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How to Set Up a Household Budget and Stick to It

Late last year, I spent endless hours on Pinterest trying to find the perfect template to set up a household budget worksheet that I could use to organise my house finances. The reason for this, is that I finally decided to separate my personal budget from my household budget. In the past, I’ve always included my household budget expenses with my personal budget. However, because I’m not the only adult in house who contributes to the bills, I’ve decided that I should create a budget for my home related expenses.

The Difference Between a Household Budget and a Personal Budget

At a very high level, the household budget and the personal budget may be seen as the same. They both allocate funds to various categories and guide how funds are spent. However, when you get down to the fine details, the household budget and the personal budget are very separate and distinct tools.

1. The Household Budget is a Collaborative Effort

If there are several working adults in the home, the household budget becomes a collaborative effort that relies on the input of everyone. The thinking behind this stems from the premise that everyone who contributes to the running of the home, should have some say in how plans and decisions are made. The success of the household budget requires that everyone is involved and agrees with it.

2. The Household Budget is for Household Expenditure

The household budget should contain expenses that relate to the management of the household. Expenses such as utilities, home insurance, motor vehicle insurance (if the car is used by all members of the family) are examples of the types of items that should be in the budget. The key to deciding whether an item counts as a household expense is to determine who ultimately benefits from the expenditure? If the entire family benefits, then it should be included in the household budget. If one person benefits, it should be included in that person’s personal budget.

3. The Entire Family is Responsible for the Household Budget

Unlike the personal budget, where one person is responsible for the expenses, in the household budget, the entire family is responsible. In order to determine what items are the responsibility of the group, there should be some discussion on what responsibility is and some agreement on who is responsible for the specific expense. A simple agreement can be made that all family members will contribute to the shared utilities and other home related bills.

How to Set Up a Household Budget

If you are ready and willing to manage your household’s spending, then you can use the following steps to create a tailored household budget. You can decide whether to use a simple spreadsheet on the computer or the Beginners’ Household Budget Worksheet printable.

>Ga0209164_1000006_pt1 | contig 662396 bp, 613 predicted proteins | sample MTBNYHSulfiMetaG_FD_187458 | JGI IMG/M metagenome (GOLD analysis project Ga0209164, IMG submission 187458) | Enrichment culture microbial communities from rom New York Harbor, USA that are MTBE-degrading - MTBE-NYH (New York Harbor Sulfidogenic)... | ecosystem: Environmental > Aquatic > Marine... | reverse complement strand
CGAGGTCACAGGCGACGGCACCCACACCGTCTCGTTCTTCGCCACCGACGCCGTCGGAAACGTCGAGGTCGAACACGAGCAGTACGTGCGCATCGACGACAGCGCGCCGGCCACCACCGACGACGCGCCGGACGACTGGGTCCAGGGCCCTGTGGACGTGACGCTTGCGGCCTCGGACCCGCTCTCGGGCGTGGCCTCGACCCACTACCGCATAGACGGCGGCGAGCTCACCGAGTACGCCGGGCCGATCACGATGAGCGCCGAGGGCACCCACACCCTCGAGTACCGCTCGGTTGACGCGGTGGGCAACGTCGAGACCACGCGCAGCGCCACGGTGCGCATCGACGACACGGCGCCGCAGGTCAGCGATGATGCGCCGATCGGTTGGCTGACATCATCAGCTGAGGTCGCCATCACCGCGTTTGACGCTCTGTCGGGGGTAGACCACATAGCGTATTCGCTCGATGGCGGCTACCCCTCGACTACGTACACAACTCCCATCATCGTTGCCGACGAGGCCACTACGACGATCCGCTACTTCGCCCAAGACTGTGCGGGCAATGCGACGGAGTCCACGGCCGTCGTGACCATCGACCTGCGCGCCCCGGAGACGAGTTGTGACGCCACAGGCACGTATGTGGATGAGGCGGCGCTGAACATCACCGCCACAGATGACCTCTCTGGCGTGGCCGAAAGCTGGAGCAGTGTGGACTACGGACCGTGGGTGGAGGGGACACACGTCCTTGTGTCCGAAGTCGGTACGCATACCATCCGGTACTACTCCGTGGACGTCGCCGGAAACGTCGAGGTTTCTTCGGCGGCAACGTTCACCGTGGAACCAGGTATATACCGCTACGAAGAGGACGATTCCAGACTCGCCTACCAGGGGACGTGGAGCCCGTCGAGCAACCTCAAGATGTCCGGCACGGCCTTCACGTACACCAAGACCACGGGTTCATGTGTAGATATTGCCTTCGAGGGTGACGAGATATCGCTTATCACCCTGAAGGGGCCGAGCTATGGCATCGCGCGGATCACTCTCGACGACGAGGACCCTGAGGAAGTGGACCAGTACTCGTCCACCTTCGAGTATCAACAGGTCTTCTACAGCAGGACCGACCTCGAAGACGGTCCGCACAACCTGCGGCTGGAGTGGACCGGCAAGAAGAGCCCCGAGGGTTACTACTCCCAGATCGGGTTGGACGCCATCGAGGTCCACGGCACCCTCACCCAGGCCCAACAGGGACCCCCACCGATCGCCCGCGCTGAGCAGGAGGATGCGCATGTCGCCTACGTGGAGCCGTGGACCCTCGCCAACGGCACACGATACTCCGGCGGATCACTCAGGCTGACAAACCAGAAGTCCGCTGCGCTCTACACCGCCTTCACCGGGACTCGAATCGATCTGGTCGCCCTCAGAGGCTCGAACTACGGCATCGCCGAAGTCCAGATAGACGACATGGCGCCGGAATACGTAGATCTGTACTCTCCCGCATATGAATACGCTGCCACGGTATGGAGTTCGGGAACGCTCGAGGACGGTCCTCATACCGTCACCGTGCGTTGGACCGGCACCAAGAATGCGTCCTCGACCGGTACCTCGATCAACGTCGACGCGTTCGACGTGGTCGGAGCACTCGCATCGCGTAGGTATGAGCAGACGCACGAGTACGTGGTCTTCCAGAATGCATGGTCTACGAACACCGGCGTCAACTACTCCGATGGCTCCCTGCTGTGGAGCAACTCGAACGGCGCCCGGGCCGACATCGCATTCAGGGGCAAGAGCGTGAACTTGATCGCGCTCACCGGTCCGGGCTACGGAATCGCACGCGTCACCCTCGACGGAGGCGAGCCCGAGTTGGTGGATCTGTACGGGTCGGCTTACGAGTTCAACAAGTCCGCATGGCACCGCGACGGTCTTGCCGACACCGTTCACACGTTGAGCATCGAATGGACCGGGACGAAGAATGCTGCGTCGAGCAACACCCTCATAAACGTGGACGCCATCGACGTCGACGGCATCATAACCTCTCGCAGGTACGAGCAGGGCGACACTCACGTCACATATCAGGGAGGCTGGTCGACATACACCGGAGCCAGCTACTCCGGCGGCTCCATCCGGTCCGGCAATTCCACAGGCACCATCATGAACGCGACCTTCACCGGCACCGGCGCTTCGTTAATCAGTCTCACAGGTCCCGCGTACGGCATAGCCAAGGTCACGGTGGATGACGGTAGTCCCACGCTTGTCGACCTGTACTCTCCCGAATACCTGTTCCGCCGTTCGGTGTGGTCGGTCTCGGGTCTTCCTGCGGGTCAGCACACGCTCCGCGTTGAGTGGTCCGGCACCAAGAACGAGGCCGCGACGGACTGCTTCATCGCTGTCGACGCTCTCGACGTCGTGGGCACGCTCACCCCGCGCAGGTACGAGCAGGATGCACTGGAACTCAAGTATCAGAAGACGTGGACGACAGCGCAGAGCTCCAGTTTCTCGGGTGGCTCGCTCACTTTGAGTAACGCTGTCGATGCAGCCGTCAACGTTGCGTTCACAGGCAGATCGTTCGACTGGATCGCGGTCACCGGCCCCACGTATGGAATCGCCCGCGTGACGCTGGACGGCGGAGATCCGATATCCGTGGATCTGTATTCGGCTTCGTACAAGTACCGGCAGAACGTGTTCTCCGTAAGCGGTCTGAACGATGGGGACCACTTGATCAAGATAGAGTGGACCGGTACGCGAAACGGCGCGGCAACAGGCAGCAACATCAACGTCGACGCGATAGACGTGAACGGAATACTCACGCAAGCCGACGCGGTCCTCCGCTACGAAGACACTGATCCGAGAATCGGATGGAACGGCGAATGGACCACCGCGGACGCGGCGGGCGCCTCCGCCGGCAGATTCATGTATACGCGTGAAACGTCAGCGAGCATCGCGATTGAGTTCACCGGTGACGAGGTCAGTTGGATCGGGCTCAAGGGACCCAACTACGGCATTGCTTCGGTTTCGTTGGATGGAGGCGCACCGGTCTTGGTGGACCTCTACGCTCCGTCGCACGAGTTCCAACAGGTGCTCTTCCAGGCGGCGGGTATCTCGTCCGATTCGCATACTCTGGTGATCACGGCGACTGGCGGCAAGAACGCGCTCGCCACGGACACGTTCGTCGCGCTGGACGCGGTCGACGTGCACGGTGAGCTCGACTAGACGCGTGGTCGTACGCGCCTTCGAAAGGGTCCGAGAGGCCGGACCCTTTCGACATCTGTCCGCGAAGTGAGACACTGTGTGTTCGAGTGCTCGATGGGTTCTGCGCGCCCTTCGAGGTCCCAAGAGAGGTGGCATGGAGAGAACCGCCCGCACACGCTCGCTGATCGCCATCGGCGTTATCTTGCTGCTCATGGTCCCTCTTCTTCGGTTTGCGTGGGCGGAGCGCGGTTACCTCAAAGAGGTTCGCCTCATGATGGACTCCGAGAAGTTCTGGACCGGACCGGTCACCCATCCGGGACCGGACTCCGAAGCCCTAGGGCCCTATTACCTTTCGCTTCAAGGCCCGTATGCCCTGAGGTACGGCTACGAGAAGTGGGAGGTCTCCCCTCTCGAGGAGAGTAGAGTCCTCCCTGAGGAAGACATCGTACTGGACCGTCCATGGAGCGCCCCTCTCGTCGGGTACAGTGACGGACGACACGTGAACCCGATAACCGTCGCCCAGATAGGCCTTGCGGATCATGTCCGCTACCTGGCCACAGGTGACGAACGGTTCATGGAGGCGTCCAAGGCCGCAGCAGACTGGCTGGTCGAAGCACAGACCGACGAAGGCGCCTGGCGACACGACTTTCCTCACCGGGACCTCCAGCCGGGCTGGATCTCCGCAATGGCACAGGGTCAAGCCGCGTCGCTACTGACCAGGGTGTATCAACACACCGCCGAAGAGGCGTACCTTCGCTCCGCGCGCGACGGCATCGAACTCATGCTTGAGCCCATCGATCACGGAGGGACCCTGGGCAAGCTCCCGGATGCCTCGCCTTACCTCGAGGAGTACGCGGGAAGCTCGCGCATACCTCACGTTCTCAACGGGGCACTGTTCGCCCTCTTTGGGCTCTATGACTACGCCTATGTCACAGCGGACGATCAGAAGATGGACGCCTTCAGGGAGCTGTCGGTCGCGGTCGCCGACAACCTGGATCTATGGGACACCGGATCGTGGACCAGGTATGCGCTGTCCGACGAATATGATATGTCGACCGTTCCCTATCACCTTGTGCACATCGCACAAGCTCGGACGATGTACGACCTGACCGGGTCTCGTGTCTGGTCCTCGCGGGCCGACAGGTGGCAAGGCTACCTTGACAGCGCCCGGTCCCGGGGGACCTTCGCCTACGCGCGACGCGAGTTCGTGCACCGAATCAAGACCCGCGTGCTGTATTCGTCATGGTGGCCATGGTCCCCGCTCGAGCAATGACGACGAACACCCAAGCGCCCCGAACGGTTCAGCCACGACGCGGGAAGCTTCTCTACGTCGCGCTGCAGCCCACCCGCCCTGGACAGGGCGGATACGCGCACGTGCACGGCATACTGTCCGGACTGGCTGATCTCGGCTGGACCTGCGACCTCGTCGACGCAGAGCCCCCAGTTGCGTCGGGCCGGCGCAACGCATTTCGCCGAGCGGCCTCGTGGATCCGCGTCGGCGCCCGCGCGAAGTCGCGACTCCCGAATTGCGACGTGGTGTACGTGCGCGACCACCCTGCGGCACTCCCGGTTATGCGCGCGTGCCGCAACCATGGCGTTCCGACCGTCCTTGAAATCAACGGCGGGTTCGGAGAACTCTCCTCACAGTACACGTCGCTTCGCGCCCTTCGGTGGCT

1. Make a list

Make a list of the household’s expenses and how much they are (round up to the nearest ten). You can take this a step further by grouping the expenses into categories and then into essential, non-essential and miscellaneous categories. Examples are:

  • Essential
    • Utilities (water, electricity and gas)
    • Home Maintenance (lawn care, housekeeping, repairs)
    • Mortgage/ Rent
    • Home Expenses (Insurance, property taxes)
    • Transportation (Car, gas, public transportation fares, insurance)
    • Food (Groceries, restaurants)
    • Children (School expenses, extra-curricular activities)
  • Non-Essential
    • Entertainment
    • Paid Vacations

2. Determine contributions.

Determine how much each person can contribute to the household budget. This is a very important step because each person may contribute different amounts based on their salary and personal commitments. This step should be completed with consideration of each individual’s personal budget.

3. Allocate contributions

Allocate the contributions to the budget. For this step, you should allocate funds to the essential expenses first and then to the non-essential expenses. In an ideal situation, the family or household contributors should have enough funds to adequately cover the essential expenses. If the expenses are more than the income, you have to cut back and make adjustments until your income is greater than your expenses.

4. Create goals

Create goals for the household budget. Although the budget may be very useful in determining how money is spent, it can be used as a way to improve the family’s financial standing. Think about the goals that you would like to achieve as a family. Some examples of goals that can be set are:

  • Pay off the mortgage debt in 15 years
  • Save extra cash towards a family vacation
  • Reduce non-essential expenses

5. Hold monthly meetings

Hold monthly meetings to discuss the family budget. When you set up a household budget, it should not be a one-off exercise. Instead the family should meet at least monthly to track and review the budget together. In the meeting, you can discuss anything from problems that came up during the previous month to suggestions on how the budget can be improved on.

If you’re interested in a free copy of the Beginners’ Household Budget Worksheet, subscribe to Odd Cents.

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